Mendut Monastery was beautiful. The grounds were very quiet and absolutely lovely. There was no one in the monastery expect the few of us who were looking around and taking photos. Upon entering you pass through these lovely intricate gates that enclose the grounds, and around a small obelisk, you come upon a wide walkway lined with lotus ponds on both sides. The walkway leads to the main shrine of Buddha. There are a few temple-type shrines in the monastery, but I didn’t explore those because this was an active monastery and I wasn’t sure if I was dressed properly and there wasn’t really anyone around to ask. So I just walked around and marveled at the beauty of monastery and all of the different shrines and sculptures.
When we made it to Prambanan, we were greeted in much the same way as we were in Borobudur, with tea and coffee. Since Prambanan is a Hindu temple, were required to wear a sarong to enter the temple. We headed off on our own once we were done and wearing our sarongs, and the first thing I noticed was that the main temple, Prambanan, was under construction. Apparently, all of the temples in the Prambanan complex were damaged from an earthquake that hit Indonesia sometime before we arrived. Prambanan wasn’t too bad, or at least they did a very good job fixing the majority of them up. But all of the other smaller temples in the complex were hit very badly and looked practically destroyed, which was very unfortunate. But we explored Prambanan for a bit until we decided to leave and go to the other temples on the complex.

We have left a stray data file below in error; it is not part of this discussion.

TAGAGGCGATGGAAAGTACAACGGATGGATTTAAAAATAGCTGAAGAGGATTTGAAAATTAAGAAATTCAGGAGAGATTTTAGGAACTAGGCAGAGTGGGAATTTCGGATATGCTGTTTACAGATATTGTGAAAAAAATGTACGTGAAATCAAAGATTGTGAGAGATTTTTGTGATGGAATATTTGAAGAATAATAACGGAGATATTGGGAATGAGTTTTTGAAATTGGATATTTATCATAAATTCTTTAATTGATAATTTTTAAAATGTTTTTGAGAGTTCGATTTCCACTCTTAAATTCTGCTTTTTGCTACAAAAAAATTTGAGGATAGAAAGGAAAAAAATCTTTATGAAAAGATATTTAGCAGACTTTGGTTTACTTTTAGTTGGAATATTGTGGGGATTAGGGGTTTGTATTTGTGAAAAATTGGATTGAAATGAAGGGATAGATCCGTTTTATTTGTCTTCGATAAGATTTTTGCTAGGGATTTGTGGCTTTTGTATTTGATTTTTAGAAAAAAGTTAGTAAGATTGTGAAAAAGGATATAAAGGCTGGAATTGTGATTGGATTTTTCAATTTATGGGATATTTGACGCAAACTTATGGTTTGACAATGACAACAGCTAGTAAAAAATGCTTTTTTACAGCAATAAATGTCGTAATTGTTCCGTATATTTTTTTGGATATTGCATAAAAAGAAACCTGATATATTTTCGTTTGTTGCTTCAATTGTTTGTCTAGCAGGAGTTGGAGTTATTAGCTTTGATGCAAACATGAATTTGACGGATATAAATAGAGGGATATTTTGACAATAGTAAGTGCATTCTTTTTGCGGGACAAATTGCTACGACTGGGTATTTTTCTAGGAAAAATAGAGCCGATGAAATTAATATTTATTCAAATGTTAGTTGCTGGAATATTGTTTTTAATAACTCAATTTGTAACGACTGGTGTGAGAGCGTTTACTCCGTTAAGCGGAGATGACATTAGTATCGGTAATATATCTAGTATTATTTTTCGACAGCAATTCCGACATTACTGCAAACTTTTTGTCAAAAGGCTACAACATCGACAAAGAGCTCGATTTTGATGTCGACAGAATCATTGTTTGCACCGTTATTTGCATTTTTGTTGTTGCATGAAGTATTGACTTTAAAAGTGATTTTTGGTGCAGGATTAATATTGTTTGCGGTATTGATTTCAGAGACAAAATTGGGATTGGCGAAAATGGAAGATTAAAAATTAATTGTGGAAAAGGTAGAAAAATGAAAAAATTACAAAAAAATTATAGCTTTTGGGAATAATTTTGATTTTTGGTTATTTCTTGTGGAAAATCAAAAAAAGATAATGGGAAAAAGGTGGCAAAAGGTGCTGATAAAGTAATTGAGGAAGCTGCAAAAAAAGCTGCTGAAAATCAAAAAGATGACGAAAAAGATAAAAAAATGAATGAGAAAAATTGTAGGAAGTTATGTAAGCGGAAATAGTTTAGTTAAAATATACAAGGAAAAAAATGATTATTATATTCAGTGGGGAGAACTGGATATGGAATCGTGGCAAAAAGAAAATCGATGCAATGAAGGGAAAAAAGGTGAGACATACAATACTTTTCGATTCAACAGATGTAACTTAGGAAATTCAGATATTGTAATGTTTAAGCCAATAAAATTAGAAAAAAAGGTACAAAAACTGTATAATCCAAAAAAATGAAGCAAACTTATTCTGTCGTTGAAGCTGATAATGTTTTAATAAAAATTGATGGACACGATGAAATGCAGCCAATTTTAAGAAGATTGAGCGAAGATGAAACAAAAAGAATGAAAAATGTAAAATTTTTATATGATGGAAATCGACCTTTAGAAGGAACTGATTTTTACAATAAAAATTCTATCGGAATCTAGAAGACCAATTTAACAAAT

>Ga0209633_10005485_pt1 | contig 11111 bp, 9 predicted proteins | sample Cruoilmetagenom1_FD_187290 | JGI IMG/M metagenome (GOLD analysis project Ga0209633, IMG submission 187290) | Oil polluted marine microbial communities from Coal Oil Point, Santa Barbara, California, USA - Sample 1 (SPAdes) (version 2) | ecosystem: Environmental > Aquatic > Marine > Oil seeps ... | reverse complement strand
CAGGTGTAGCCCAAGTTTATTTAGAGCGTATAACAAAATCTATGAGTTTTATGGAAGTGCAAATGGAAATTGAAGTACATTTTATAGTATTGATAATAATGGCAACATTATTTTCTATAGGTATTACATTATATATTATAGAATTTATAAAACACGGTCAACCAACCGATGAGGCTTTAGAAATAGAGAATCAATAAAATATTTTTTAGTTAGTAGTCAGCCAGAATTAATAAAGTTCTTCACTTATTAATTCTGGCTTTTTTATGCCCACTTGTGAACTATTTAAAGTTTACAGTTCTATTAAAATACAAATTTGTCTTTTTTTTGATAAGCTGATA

Since all of the other smaller temples were practically destroyed, we passed right by them on our way to Candi Sewu. We weren’t sure if the temple was even open, because no one was walking in that direction except us, but of course, curiosity got the best of and we continued on, even if it was just to take a photo from the outside. But alas, the temple was open and it too was under construction, appearing even more damaged than Prambanan, but not as badly as the smaller temples we passed along the way.
The temple grounds was completely empty. We had the whole entire place for us to explore and it was quite amazing. When you enter the complex, you first come upon two gigantic Buddhas on each side of the walkway that leads towards the entrance of the main temple. Candi Sewu was probably my favorite temple, and I’m not going to lie, it was mainly because we got the explore it without the distraction of other people. Tourists with selfie sticks are just awful and they all have selfie sticks. I’ve never seen Tomb Raider, but this temple was very Tomb Raider…or very Indy. We walked into all of the really dark temple passages, which were super creepy since it was so dark, but it was very cool and I really enjoyed that we got to wander about without any interruption from other people. It was very nice.
This is beatiful! Great Job!!!!!!!! thanks for sharing.